Turning Point

The United States’ campaign in Iraq has reached a pivotal moment.

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Paul Bremer’s hasty summons to Washington for an emergency meeting this week was a clear sign that the White House is operating in crisis mode. The impression of barely concealed panic was reinforced by the outcome of that lightning conference: a plan, as yet hazy, for quickly transferring more power to Iraqis — a concept, remember, that the United States lately derided as … French.

Bush told Bremer get moving with the transfer. “We want the Iraqis to be more involved in the governance of their country,” the president said.

Bremer’s visit came as a leaked CIA report made the Washington rounds; its basic message: Be Very Afraid. The classified field assessment (which Bremer is said to have explicitly endorsed) noted a rising number of Iraqis, now in the tens of thousands, siding with the resistance, a development that the U.S., on current trends, will be hard pressed to reverse. The estimates, by the way, differ sharply from what the Pentagon has been telling the White House.

An anonymous intelligence source in Washington told London’s Guardian that the report doesn’t bode well for the occupation forces.

“It says we are going to lose the situation unless there is a rapid and dramatic change of course…. There are thousands in the resistance — not just a core of Ba’athists. They are in the thousands, and growing every day. Not all those people are actually firing, but providing support, shelter and all that.”

This week also brought us Operation Iron Hammer, under which
the occupation forces switched from smaller to larger military operations, including the dropping of 500-pound bombs. The CIA report argues that such actions are actually serving to alienate Iraqis.

Bremer painted a slightly brighter picture of Iraq while in Washington. When asked by reporters to describe the sentiment of the Iraqi public, Bremer explained that public opinion is not black and white. “I think the situation with the Iraqi public is, frankly, not easy to quantify,” he said.

But nor is it hard to mistake. Accordingly, Bremer flew back to Baghdad with a number of reform proposals from the White House, including expanding, transforming, or even replacing the Iraqi interim governing council with a full provisional government with an interim constitution. Plans for an election are expected to be expedited, and a new government might be in place by early next summer. The new proposals resembles what the Europeans have been going on about for quite some time and differ drastically from previous U.S. statements.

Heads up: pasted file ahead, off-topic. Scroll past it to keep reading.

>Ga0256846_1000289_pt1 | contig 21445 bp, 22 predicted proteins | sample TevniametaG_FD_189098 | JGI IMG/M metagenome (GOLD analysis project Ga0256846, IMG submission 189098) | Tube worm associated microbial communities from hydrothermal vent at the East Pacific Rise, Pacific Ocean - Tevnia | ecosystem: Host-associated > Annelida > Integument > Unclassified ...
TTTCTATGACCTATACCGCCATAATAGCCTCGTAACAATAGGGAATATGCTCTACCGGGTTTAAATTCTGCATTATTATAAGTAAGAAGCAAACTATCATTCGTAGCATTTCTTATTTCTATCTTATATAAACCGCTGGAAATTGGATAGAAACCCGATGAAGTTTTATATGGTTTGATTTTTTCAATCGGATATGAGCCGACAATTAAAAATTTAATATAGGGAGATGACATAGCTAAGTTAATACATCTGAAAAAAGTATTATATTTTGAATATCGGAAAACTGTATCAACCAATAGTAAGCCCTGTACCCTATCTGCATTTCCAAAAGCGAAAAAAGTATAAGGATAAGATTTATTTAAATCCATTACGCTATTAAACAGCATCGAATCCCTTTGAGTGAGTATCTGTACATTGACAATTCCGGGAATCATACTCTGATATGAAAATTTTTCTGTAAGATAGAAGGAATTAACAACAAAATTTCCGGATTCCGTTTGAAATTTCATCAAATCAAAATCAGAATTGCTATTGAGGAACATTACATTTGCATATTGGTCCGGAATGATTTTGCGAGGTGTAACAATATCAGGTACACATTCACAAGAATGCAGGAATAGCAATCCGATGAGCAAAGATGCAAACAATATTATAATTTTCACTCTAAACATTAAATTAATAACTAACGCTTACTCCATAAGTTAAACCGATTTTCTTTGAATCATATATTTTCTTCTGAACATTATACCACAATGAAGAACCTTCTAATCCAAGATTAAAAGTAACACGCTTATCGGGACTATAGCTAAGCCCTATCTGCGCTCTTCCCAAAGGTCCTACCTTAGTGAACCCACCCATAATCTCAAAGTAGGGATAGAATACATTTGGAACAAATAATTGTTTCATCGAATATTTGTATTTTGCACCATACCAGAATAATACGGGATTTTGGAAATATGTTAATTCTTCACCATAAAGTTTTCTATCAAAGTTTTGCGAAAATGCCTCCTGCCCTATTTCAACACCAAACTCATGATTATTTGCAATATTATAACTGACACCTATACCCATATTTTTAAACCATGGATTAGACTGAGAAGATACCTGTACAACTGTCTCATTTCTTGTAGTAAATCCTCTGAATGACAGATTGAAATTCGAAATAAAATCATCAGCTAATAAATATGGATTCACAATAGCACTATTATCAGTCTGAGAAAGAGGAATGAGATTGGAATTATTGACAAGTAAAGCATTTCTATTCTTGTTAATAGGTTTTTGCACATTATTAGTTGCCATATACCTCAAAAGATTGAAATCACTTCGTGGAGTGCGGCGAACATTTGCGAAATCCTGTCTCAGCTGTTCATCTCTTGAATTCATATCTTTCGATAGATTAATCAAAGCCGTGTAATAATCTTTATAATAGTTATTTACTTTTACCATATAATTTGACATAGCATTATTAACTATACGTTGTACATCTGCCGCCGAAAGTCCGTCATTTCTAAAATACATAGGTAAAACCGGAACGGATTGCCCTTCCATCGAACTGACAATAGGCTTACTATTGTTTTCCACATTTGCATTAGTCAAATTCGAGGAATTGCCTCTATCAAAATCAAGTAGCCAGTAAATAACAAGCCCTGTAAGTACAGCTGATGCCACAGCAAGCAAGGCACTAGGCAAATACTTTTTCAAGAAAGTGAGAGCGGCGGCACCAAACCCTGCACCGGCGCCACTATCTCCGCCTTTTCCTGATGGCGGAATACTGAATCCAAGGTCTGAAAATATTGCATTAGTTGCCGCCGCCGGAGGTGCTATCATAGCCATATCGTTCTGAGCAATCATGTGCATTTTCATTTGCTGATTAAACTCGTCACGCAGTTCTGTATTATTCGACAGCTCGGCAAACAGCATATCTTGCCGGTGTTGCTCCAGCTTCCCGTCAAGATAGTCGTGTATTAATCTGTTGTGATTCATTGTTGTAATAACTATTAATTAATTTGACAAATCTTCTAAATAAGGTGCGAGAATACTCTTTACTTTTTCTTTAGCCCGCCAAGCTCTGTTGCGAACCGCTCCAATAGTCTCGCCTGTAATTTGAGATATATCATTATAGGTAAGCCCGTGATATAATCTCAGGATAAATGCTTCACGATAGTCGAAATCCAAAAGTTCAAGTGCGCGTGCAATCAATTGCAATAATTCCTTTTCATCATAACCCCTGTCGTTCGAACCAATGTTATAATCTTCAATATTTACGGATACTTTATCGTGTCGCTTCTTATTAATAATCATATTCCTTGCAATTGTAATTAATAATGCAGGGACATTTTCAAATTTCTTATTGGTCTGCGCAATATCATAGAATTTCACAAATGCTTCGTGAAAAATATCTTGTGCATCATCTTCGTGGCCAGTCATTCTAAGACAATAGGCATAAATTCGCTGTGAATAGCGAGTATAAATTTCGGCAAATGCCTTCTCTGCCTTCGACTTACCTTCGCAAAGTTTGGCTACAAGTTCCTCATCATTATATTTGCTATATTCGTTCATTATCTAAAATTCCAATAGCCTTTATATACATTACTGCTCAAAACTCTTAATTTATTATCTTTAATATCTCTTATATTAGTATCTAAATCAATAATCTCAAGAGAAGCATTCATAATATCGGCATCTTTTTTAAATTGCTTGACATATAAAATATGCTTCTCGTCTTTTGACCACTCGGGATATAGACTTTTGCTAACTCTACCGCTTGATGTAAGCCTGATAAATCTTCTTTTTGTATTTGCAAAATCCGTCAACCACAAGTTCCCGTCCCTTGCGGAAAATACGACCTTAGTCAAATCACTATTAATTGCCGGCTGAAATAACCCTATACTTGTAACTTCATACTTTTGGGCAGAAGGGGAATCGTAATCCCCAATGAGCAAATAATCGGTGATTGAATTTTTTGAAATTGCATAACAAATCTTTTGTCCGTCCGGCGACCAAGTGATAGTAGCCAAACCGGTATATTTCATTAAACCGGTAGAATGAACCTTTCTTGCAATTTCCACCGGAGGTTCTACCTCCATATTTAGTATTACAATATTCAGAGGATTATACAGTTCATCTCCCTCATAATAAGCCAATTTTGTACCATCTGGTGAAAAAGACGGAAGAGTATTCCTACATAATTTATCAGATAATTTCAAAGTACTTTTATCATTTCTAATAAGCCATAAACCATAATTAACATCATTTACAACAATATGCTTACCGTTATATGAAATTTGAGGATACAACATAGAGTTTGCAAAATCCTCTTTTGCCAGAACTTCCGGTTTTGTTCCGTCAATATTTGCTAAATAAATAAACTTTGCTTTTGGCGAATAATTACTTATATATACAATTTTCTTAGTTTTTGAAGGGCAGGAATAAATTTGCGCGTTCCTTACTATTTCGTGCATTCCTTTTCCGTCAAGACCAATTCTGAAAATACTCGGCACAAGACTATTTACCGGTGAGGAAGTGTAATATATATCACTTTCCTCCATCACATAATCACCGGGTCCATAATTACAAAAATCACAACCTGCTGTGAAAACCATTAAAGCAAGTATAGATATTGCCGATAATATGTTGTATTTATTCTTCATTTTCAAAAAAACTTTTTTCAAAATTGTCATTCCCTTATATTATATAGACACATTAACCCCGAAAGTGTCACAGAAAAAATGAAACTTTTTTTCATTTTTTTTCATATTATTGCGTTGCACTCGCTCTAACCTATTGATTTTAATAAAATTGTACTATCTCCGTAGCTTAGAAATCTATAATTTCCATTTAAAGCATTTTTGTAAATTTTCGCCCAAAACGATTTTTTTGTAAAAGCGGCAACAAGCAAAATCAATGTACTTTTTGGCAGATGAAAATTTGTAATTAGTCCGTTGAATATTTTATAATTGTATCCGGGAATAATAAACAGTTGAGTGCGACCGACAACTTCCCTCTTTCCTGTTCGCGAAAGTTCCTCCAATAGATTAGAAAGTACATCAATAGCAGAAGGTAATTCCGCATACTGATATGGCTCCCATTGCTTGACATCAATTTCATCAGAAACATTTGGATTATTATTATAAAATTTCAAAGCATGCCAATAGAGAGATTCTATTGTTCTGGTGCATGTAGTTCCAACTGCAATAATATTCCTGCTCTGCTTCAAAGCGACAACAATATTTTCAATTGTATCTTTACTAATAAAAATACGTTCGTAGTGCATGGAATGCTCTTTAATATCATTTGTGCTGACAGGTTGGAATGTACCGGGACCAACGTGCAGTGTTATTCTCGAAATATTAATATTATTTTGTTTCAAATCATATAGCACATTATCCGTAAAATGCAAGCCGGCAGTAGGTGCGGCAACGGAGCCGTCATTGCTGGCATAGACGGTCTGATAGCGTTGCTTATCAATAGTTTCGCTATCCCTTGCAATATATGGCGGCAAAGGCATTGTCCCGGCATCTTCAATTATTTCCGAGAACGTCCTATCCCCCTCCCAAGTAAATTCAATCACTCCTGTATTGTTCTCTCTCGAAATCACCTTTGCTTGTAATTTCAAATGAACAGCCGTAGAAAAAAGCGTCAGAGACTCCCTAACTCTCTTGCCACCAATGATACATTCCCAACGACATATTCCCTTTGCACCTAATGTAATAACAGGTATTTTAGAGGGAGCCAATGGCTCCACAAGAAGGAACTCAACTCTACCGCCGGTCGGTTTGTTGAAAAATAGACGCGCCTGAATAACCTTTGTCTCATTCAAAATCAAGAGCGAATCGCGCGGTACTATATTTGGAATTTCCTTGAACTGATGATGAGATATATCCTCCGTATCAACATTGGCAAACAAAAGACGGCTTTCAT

While many commentators critical of the administration’s policy are encouraged by the move to shift power to Iraqis, many wonder why the White House is in such a big hurry. As the Christian Science Monitor reports, the situation in Iraq is at a pivotal moment. It’s not clear that a quick turnover to Iraqis, with the U.S. holding the reins through the process, would satisfy the main sectors of Iraqi society: the Kurds, Sunnis and Shiites. While less U.S. control is seen as a good thing in the eyes of much of the world, it leaves many wondering if President Bush is really as committed to democracy in the Middle East, as he claimed in his speech last week. The New York Times editorial page writes that while less U.S. control is welcomed, it appears that the U.S. is abandoning its supposed commitment.

“Administration officials, from President Bush on down, have been pressing Mr. Bremer to speed the transfer of sovereignty to appointed Iraqi officials and to compress, radically, the one- to two-year timetable he drew up for holding elections. There is some merit in these suggestions. We have long called for a quicker transfer of real power to Iraqis, as have most of America’s allies. What is troubling, however, is the notion of short-circuiting the time necessary to draw up a workable constitution and conduct fair elections in a country as torn and troubled as Iraq. Such thinking suggests that the Bush administration is in such a rush to bring American troops home that it has lost interest in laying the foundations for a stable democracy.”

The White House has clearly been looking at the poll numbers. The American public is growing steadily more skeptical about the U.S. role Iraq. With the Democrats running a hard race for 2004, the president needs to present the occupation of Iraq as under control with limited American casualties. A recent poll conducted by the Program for International Policy attitudes at the University of Maryland found that more than half of Americans think the decision to go to war with Iraq was based on false assumptions. While 57 percent polled think the president made the right decision, this number slipped significantly from the 68 percent approval last May.

But despite such major setbacks in the U.S. and in Iraq, the Bush administration is still waxing triumphant. As Defense Secretary Donald H. Rumsfeld put it this week, “We’re proud of our decision.”

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